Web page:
Click here to Find a Contractor in your area.
Welcome! Here are the website rules, as well as some tips for using this forum.
Need to contact us? Visit https://heatinghelp.com/contact-us/.

radiant floor heat transfer plates

FredDrone
FredDrone Member Posts: 3
my home has basement access to the underfloor joists and subflooring. My question to the forum is whether I SHOULD or NOT cut the the plates from their 4' lengths in order to achieve my heating needs in the different rooms of my home. Will the uniformity of heat be achieved, or will the floor have "Hot spots" that I will regret later. Also, "ALL THOSE NAILS"!!!

Comments

  • hcpatel78
    hcpatel78 Member Posts: 133
    edited May 19
    Hi,
    You can cut those plate if you want to accommodate length. I prefer to cover as much area as possible with plates for even heating. I used miter saw with carbide blade to cut those plates. Plates made with t aluminum will cut with that very easily.
    Yes you have to remove nails. you can follow my topic and you will get lots of information from that discussion. Lots of pro commented and guided me through out my project and I am so much thankful to them after having best feel of the heating my house in last winter.
    https://forum.heatinghelp.com/discussion/179216/need-advise-confirmation-for-underfloor-between-joist-radiant-installation-northern-nj-zone-5/p1
    Thank you,
    Hiren Patel
  • STEVEusaPA
    STEVEusaPA Member Posts: 5,177
    If you cut them, file the edges smooth, especially anywhere that touches the tubing.
    steve
    DerheatmeisterRich_49
  • ewang
    ewang Member Posts: 74
    I used an oscillating tool with a carbide blade to cut the nails - no sparks or smoke.
    Zman
  • Derheatmeister
    Derheatmeister Member Posts: 1,103
    If you hate the nails and do not want to crawl around in a Crawl space , make Swiss Cheese out of your Joists you may consider a flooring system such as Viega Climate Panel, It only adds a 1/2" height to the floor, has a better heat transfer and is much easier to install..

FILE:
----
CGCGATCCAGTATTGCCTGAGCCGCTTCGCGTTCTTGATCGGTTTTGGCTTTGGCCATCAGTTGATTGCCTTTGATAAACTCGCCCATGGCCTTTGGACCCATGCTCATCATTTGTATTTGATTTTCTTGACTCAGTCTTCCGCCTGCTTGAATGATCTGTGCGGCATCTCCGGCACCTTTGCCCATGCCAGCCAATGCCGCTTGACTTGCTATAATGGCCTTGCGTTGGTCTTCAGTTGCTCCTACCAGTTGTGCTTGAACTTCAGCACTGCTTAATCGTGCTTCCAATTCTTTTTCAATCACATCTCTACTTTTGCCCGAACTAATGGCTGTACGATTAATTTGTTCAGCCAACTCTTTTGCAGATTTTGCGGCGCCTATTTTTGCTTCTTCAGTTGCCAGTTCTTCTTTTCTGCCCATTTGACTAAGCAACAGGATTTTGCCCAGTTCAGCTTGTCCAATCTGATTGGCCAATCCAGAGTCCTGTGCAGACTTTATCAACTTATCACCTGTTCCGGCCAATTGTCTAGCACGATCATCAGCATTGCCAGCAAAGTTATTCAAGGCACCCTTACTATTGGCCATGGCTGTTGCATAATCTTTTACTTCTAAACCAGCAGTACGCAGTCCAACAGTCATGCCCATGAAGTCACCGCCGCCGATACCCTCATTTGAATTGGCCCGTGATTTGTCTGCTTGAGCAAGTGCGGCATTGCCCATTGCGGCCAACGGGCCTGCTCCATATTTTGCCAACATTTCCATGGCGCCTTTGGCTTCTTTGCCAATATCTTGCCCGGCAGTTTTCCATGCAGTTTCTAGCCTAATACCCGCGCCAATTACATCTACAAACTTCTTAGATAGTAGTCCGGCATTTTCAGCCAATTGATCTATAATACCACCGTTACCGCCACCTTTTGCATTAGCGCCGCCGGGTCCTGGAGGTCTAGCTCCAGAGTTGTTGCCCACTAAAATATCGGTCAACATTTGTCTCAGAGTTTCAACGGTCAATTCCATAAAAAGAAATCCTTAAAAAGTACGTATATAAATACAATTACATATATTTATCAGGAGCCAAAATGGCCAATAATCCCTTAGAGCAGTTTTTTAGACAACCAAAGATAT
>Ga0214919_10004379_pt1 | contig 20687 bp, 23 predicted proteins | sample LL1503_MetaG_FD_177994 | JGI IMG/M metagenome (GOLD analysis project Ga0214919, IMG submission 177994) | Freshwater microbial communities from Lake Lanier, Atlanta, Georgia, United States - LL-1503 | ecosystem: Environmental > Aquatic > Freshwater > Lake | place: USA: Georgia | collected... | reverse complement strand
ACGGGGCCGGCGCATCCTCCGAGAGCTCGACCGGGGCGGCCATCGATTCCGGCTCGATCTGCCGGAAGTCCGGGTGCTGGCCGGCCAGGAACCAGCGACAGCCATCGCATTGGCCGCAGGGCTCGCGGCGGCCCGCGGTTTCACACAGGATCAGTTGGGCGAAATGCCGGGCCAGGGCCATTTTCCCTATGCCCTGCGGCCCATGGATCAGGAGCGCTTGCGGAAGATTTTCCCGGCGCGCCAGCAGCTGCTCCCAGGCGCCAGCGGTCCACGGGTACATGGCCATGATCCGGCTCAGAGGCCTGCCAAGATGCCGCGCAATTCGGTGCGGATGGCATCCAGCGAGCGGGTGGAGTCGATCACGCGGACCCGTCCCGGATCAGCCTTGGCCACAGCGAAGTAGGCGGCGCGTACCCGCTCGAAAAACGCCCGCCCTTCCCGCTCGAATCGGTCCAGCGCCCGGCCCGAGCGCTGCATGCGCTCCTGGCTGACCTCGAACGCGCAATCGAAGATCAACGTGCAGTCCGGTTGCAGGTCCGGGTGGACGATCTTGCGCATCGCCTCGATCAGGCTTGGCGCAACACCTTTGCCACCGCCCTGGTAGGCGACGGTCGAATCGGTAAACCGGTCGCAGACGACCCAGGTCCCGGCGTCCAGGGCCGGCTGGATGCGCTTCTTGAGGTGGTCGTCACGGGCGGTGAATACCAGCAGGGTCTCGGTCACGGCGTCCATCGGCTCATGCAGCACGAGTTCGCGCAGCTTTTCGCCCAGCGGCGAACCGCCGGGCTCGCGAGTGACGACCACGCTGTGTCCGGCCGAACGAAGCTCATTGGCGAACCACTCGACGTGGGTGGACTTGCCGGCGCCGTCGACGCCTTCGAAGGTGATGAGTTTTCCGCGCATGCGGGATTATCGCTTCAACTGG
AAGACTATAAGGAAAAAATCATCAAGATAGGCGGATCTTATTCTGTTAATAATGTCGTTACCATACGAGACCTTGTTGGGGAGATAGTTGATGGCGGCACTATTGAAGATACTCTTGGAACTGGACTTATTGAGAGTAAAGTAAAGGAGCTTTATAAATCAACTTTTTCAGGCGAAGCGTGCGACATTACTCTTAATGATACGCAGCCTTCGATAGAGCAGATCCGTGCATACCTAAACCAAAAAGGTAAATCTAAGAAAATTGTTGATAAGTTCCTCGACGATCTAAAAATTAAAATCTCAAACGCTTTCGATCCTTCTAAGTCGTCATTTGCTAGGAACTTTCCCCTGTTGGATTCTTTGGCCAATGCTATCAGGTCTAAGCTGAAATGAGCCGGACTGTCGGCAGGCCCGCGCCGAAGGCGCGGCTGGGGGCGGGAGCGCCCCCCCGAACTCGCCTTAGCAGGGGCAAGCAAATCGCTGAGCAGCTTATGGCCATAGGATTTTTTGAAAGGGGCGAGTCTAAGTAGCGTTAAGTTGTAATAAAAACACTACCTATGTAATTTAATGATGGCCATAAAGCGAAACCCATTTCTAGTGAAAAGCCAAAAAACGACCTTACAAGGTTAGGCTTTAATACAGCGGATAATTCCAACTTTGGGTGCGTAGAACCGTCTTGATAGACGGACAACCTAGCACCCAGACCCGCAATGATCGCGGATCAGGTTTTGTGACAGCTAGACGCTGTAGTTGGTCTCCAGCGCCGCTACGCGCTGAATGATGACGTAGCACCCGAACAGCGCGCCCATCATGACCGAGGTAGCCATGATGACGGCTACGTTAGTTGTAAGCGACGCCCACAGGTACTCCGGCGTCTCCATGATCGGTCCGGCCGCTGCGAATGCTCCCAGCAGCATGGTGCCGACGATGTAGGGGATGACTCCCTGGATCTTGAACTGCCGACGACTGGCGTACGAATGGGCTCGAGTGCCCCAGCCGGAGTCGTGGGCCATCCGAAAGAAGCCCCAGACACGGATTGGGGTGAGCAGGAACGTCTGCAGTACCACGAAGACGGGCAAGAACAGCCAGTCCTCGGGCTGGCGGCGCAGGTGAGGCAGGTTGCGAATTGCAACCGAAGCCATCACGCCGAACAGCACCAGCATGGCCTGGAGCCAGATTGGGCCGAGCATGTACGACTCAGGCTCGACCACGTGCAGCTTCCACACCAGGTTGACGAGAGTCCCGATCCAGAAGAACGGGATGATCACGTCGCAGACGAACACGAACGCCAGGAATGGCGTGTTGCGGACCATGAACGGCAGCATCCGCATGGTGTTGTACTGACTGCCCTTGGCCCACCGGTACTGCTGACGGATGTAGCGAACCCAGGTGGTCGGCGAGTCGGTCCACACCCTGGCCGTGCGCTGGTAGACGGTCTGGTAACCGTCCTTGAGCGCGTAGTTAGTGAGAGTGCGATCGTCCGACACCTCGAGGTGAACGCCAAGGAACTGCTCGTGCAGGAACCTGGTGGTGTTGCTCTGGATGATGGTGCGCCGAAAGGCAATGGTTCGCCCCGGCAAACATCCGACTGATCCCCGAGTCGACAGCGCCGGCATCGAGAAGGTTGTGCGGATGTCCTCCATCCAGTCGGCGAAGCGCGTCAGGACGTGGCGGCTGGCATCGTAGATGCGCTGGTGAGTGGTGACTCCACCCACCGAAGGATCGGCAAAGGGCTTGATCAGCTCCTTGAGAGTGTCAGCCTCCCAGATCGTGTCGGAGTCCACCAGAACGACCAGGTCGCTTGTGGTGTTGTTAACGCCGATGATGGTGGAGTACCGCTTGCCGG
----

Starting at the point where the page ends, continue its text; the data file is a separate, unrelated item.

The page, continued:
https://www.viega.us/en/products/Catalog/Heating-and-Cooling-Systems/Heating-and-Cooling-Solutions/Panels-Plates-Tracks-and-Mats/Viega-Climate-Panel-2810-2US.html
  • Dave H_2
    Dave H_2 Member Posts: 464
    Whenever I go to cut a plate, cut it in half only. Adjust with the spacing from end to end to make it so. However with that being said 8-10" would be the max.
    Remember, no plates on the ends of the joist cavity, about 8-10" again, you always want the pex to exit the end of the plate, not the middle

    Dave H.
    Dave H
  • hcpatel78
    hcpatel78 Member Posts: 133
    Dave H_2 said:

    Whenever I go to cut a plate, cut it in half only. Adjust with the spacing from end to end to make it so. However with that being said 8-10" would be the max.
    Remember, no plates on the ends of the joist cavity, about 8-10" again, you always want the pex to exit the end of the plate, not the middle

    Dave H.

    Dave any specific reason for the tube exiting at the end of the plate?
    Thank you,
    Hiren Patel
  • Dave H_2
    Dave H_2 Member Posts: 464
    Pex will expand and contract as it heats up and cools down not radially but linearly. It will become longer and shorter. If you exit a plate in the middle, it can eventually work its way out of the plate and then just be hanging there. At the end of the joists, that is where a wall typically is above. If you feet are in that area walking, that means you are using the wall to hold you up and at that point, a warm floor is not your priority!
    The floor may be a degree or two cooler in those area but still going to heat the space.

    Dave H
    Zman
  • Derheatmeister
    Derheatmeister Member Posts: 1,103
    Dave H_2 said:

    Pex will expand and contract as it heats up and cools down not radially but linearly. It will become longer and shorter. If you exit a plate in the middle, it can eventually work its way out of the plate and then just be hanging there. At the end of the joists, that is where a wall typically is above. If you feet are in that area walking, that means you are using the wall to hold you up and at that point, a warm floor is not your priority!
    The floor may be a degree or two cooler in those area but still going to heat the space.

    As Dave mentioned it most likely will work...However the Delta T will be more that just a degree or two.
    Here is a Link to some Infrared camera images of different "Plates"

    https://radiantdesignandsupply.com/theheatexchanger/2013/3/4/comparative-infra-red-study-of-heat-transfer-plates

    Make sure that you drill a Large enough hole and that the tube is installed so that it does not rub on the floor joist,otherwise you may have noises every time the heat comes on... :s